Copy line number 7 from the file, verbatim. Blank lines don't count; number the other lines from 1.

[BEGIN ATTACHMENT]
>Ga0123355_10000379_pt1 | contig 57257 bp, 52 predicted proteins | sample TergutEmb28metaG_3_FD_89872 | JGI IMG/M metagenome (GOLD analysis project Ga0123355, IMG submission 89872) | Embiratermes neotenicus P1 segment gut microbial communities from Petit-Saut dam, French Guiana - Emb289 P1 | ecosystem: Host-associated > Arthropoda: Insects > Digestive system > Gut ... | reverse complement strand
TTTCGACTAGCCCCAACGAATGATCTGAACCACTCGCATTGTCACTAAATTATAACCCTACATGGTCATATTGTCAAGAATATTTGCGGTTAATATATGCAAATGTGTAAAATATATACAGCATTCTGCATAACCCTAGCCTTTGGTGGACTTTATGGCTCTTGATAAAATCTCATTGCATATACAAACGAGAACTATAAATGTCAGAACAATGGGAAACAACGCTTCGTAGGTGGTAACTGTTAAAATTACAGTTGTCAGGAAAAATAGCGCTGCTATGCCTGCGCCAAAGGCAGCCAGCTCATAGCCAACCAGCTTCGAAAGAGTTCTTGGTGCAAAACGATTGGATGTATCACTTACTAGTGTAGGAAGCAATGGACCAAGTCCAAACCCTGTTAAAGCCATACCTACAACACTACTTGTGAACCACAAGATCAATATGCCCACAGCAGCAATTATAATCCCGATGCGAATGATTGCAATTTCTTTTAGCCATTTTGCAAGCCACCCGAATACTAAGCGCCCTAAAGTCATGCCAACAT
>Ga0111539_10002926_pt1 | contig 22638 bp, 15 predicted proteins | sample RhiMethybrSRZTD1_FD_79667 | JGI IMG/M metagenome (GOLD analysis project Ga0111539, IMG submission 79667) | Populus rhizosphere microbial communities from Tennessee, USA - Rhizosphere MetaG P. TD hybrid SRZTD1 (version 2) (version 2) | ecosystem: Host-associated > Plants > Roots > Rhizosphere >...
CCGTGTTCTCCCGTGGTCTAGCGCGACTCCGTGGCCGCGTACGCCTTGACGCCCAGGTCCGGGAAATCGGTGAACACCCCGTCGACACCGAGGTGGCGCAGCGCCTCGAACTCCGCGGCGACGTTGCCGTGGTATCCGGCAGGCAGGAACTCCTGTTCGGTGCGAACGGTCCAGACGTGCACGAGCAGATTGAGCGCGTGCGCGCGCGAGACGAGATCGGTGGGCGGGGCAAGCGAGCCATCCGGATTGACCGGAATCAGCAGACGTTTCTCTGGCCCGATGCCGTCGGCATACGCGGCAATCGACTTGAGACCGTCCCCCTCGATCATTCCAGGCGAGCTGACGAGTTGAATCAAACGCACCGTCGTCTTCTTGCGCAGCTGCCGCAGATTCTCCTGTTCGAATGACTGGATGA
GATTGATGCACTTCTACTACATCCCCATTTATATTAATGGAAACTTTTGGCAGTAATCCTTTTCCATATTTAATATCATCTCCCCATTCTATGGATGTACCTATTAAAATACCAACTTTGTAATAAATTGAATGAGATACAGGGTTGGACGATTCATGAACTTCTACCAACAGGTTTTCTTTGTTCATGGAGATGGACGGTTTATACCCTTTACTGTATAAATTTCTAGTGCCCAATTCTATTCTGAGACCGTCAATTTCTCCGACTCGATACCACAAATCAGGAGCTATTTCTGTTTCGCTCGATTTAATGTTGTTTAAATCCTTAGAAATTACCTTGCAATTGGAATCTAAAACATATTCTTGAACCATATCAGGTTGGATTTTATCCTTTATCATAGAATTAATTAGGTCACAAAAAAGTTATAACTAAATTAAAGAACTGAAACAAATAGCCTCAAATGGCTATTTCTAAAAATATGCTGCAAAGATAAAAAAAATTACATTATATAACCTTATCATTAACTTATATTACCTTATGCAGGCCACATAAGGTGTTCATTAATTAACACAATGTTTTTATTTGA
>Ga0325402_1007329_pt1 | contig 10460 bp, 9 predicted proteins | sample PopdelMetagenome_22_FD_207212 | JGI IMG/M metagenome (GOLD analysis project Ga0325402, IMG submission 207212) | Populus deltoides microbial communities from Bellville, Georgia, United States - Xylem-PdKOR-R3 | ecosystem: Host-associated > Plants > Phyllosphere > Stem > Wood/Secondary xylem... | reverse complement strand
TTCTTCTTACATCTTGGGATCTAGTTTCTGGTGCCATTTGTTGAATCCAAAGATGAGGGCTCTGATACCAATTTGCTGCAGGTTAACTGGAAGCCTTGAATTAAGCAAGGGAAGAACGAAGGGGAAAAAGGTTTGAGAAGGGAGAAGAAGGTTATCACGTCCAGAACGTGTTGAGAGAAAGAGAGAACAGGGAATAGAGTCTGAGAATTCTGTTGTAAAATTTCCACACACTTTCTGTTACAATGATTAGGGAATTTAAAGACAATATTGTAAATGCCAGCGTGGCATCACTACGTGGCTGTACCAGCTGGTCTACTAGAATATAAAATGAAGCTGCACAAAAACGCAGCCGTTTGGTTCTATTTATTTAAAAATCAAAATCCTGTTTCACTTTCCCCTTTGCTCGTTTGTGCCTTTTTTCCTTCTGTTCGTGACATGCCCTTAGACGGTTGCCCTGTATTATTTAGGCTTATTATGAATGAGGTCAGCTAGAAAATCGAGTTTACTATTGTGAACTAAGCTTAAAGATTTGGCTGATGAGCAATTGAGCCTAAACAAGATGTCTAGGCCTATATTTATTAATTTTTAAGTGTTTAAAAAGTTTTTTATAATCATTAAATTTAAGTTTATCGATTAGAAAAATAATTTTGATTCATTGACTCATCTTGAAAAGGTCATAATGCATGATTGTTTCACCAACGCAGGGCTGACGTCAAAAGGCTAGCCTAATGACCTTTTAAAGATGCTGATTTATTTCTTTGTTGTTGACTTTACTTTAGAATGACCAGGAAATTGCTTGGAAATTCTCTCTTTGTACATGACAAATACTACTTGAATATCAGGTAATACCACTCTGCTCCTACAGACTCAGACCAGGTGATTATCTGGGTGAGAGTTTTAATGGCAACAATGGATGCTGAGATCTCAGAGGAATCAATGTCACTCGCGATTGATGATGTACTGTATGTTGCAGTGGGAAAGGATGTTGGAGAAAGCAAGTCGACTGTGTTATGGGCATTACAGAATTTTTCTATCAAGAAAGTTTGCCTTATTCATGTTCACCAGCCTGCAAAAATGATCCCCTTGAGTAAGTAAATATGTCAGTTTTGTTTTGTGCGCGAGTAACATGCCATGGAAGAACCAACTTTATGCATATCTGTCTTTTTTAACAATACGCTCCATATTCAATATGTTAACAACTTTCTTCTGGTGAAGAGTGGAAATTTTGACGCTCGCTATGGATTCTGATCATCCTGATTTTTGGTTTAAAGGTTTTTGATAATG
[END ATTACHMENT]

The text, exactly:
TTCTTCTTACATCTTGGGATCTAGTTTCTGGTGCCATTTGTTGAATCCAAAGATGAGGGCTCTGATACCAATTTGCTGCAGGTTAACTGGAAGCCTTGAATTAAGCAAGGGAAGAACGAAGGGGAAAAAGGTTTGAGAAGGGAGAAGAAGGTTATCACGTCCAGAACGTGTTGAGAGAAAGAGAGAACAGGGAATAGAGTCTGAGAATTCTGTTGTAAAATTTCCACACACTTTCTGTTACAATGATTAGGGAATTTAAAGACAATATTGTAAATGCCAGCGTGGCATCACTACGTGGCTGTACCAGCTGGTCTACTAGAATATAAAATGAAGCTGCACAAAAACGCAGCCGTTTGGTTCTATTTATTTAAAAATCAAAATCCTGTTTCACTTTCCCCTTTGCTCGTTTGTGCCTTTTTTCCTTCTGTTCGTGACATGCCCTTAGACGGTTGCCCTGTATTATTTAGGCTTATTATGAATGAGGTCAGCTAGAAAATCGAGTTTACTATTGTGAACTAAGCTTAAAGATTTGGCTGATGAGCAATTGAGCCTAAACAAGATGTCTAGGCCTATATTTATTAATTTTTAAGTGTTTAAAAAGTTTTTTATAATCATTAAATTTAAGTTTATCGATTAGAAAAATAATTTTGATTCATTGACTCATCTTGAAAAGGTCATAATGCATGATTGTTTCACCAACGCAGGGCTGACGTCAAAAGGCTAGCCTAATGACCTTTTAAAGATGCTGATTTATTTCTTTGTTGTTGACTTTACTTTAGAATGACCAGGAAATTGCTTGGAAATTCTCTCTTTGTACATGACAAATACTACTTGAATATCAGGTAATACCACTCTGCTCCTACAGACTCAGACCAGGTGATTATCTGGGTGAGAGTTTTAATGGCAACAATGGATGCTGAGATCTCAGAGGAATCAATGTCACTCGCGATTGATGATGTACTGTATGTTGCAGTGGGAAAGGATGTTGGAGAAAGCAAGTCGACTGTGTTATGGGCATTACAGAATTTTTCTATCAAGAAAGTTTGCCTTATTCATGTTCACCAGCCTGCAAAAATGATCCCCTTGAGTAAGTAAATATGTCAGTTTTGTTTTGTGCGCGAGTAACATGCCATGGAAGAACCAACTTTATGCATATCTGTCTTTTTTAACAATACGCTCCATATTCAATATGTTAACAACTTTCTTCTGGTGAAGAGTGGAAATTTTGACGCTCGCTATGGATTCTGATCATCCTGATTTTTGGTTTAAAGGTTTTTGATAATG